Both drivers had around five seconds during their approach to the roundabout in which they would have been able to see each other and therefore adjust their actions accordingly. The claimant should have gauged the defendant’s speed, and known that he could not pull out onto the roundabout before the defendant also entered the roundabout. Whilst Mr Starks strictly held right of way here (as he reached the roundabout first) the Court of Appeal stated that, as a “matter of restraint”, he should have given way to PC Richardson. In the lower courts, Mr Starks’s error here was deemed more important as a cause of the accident than the fault of PC Richardson (in not apprehending that Mr Starks may not give way). At the Court of Appeal, however, the relative culpability of the two parties was deemed to be so close as to render this issue unable to be “decisive”. They therefore turned to the other issues of the case.

Issue two: the line taken around the roundabout

In driving over the roundabout, instead of around it, the Court of Appeal found that PC Richardson had “ignored [its] existence” and clearly breached Paragraph 188 of the Highway Code, which states that mini-roundabouts should be treated the same way as normal roundabouts, and that “all vehicles MUST pass around the central markings”.

The expert evidence provided by the claimant concluded that, had the defendant been aiming to go around the roundabout in the proper manner, the crash would have been less serious or even avoided altogether. The court held that it was “neither here nor there” that the majority of drivers also drove over rather than around this roundabout. Just because many people break the law, does not make it any less blameworthy.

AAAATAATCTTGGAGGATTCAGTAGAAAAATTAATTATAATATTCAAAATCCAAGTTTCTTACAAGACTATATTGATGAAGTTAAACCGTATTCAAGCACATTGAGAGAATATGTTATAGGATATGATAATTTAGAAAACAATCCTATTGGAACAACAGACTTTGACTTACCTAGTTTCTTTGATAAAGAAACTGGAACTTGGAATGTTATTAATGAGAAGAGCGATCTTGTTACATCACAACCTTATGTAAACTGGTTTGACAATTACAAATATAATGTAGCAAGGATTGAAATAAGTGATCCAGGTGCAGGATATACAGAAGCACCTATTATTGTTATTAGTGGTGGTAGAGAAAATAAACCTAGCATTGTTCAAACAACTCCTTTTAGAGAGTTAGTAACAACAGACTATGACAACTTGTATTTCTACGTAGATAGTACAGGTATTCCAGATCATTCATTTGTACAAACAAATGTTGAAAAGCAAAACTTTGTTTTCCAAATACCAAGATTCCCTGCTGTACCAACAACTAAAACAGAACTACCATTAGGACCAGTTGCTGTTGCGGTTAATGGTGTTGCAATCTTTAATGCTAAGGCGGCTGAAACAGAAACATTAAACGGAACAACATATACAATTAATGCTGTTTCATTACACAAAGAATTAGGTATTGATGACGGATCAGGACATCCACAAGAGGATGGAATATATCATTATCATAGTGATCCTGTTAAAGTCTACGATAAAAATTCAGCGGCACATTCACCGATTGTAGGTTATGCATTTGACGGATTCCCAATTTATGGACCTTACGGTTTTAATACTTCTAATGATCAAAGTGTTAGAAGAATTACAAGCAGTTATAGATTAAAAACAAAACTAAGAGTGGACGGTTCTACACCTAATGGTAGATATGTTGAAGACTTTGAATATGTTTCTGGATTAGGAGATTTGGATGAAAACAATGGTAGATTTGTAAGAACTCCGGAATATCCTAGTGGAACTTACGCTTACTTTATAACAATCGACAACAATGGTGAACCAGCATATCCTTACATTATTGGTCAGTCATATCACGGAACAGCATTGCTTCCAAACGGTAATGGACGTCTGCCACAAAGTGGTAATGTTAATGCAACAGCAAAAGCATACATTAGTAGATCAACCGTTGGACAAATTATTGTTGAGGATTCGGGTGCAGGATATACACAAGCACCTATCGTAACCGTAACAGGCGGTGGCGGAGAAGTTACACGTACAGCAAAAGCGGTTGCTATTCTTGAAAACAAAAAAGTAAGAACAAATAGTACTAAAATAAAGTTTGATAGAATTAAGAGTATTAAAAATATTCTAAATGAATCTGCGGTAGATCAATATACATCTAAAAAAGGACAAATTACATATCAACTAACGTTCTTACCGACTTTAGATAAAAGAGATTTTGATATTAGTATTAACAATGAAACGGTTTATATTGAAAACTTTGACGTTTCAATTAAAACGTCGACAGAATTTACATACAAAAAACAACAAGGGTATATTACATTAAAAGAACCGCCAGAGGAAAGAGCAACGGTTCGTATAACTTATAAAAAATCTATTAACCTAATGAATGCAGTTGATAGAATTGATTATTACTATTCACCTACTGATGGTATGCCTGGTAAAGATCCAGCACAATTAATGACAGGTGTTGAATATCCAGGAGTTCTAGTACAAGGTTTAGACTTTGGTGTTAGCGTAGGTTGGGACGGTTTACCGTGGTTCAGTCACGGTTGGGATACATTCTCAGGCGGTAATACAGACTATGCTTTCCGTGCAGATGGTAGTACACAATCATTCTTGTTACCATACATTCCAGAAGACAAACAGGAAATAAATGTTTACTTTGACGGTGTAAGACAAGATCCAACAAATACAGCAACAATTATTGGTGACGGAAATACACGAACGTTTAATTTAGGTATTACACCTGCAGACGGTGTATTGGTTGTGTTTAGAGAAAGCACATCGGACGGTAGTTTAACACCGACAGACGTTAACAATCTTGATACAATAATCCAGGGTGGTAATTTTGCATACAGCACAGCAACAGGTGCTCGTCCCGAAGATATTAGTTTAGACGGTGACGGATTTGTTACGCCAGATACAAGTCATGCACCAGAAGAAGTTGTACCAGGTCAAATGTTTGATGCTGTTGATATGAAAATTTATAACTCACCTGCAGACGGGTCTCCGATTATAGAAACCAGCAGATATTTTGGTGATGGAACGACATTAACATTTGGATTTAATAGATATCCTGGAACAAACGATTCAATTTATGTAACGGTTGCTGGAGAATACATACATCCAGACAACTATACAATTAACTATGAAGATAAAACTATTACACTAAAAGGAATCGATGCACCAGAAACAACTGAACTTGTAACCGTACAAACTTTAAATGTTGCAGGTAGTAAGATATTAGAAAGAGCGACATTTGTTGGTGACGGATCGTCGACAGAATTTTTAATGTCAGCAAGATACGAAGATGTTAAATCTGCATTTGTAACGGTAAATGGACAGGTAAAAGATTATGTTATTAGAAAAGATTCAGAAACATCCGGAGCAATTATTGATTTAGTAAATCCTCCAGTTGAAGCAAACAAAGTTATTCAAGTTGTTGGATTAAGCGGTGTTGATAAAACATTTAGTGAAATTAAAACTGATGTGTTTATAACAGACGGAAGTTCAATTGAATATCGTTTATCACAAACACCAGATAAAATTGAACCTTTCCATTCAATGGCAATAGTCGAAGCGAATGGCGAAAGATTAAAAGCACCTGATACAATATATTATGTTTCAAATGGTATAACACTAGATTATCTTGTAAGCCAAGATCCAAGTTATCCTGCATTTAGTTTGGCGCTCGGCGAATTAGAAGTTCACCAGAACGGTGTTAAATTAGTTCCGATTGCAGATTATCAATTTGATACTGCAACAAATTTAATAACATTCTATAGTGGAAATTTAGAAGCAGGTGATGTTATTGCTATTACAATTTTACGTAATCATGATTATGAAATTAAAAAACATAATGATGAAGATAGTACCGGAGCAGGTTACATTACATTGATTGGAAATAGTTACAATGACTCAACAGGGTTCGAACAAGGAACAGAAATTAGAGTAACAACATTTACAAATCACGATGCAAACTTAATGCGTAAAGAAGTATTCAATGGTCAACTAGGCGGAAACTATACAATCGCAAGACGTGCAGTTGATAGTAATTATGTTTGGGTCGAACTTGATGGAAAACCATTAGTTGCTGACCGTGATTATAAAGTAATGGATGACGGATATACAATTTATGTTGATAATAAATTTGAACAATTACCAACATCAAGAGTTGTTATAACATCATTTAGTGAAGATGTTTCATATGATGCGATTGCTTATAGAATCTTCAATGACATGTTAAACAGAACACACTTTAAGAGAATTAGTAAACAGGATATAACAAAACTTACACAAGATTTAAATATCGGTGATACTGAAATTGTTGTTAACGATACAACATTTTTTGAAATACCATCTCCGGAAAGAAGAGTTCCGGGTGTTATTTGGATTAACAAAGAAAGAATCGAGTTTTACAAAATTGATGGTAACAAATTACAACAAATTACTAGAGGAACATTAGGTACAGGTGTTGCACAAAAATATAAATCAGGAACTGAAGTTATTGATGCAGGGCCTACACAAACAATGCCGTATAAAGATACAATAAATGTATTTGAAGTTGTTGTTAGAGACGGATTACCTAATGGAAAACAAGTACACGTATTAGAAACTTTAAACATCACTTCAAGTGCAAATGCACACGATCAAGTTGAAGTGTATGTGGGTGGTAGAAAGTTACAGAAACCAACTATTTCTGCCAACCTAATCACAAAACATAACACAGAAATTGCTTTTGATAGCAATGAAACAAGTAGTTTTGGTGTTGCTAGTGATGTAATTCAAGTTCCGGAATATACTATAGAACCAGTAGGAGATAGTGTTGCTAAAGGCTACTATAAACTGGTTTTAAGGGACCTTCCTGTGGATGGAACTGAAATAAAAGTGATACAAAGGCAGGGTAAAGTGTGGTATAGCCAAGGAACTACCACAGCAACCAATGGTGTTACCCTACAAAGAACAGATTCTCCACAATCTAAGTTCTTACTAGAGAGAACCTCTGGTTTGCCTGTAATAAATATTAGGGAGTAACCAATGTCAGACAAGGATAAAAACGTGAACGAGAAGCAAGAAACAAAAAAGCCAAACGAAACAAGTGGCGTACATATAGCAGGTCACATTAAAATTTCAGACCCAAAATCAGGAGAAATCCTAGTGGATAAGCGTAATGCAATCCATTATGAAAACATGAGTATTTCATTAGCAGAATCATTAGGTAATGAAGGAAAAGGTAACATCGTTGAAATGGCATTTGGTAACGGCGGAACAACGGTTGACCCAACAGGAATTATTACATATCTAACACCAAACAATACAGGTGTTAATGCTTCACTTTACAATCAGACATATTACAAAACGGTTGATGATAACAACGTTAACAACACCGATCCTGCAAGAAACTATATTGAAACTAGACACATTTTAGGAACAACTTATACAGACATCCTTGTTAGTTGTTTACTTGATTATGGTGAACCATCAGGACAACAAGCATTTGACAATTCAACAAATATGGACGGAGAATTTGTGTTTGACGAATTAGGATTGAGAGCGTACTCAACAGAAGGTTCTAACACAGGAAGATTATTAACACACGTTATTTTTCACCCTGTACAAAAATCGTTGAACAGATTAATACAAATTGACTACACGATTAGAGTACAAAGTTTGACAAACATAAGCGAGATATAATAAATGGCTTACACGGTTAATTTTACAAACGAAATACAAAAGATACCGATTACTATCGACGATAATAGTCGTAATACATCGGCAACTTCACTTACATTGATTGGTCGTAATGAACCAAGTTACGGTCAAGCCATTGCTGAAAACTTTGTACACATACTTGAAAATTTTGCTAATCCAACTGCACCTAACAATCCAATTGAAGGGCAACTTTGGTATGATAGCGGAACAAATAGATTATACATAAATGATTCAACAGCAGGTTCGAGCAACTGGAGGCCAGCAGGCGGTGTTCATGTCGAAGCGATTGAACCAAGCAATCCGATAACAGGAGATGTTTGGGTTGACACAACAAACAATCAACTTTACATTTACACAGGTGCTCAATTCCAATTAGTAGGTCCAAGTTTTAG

Issue three: speed

The expert evidence given in favour of the claimant also stated that, at 30mph, the defendant would not have been able to drive around the mini-roundabout properly. If she had been intending to drive around it, she would have slowed down, and this in turn would have prevented the crash or made it less serious. Furthermore, whilst Mr Starks should have apprehended PC Richardson’s higher speed (and therefore inferred that she was unlikely to stop at the roundabout and give him time to pull away safely), it would have been logical for him to assume that she would be slowing down on her approach in order to drive around the roundabout. He was not to know that she was, instead, planning on going over it.


The Court of Appeal overturned the County Court’s apportionment of liability to instead find PC Richardson 65% to blame, and Mr Starks only 35% to blame for the collision.

Overall, the Court of Appeal found the deciding factor in apportioning more liability to PC Richardson than to Mr Starks to be the issue of the line PC Richardson took around (or rather, over) the roundabout. Through breaking Paragraph 188 of the Highway Code in doing this, she placed herself more to blame for the accident. The relative speeds of the parties at the moment of impact, and during the lead-up to the accident, acted as further evidence of her culpability. The issue of which driver had priority in entering the roundabout, whilst heavily relied upon by the defendant, was not hugely engaged with during the initial trial and the Court of Appeal dismissed the importance of it in this case because of the lack of a decisive answer it could provide.

The interesting point to note here is the court’s flexibility in its approach, not taking the meaning of the Highway Code’s provisions too strictly, and weighing up more than one factor before coming to its conclusion.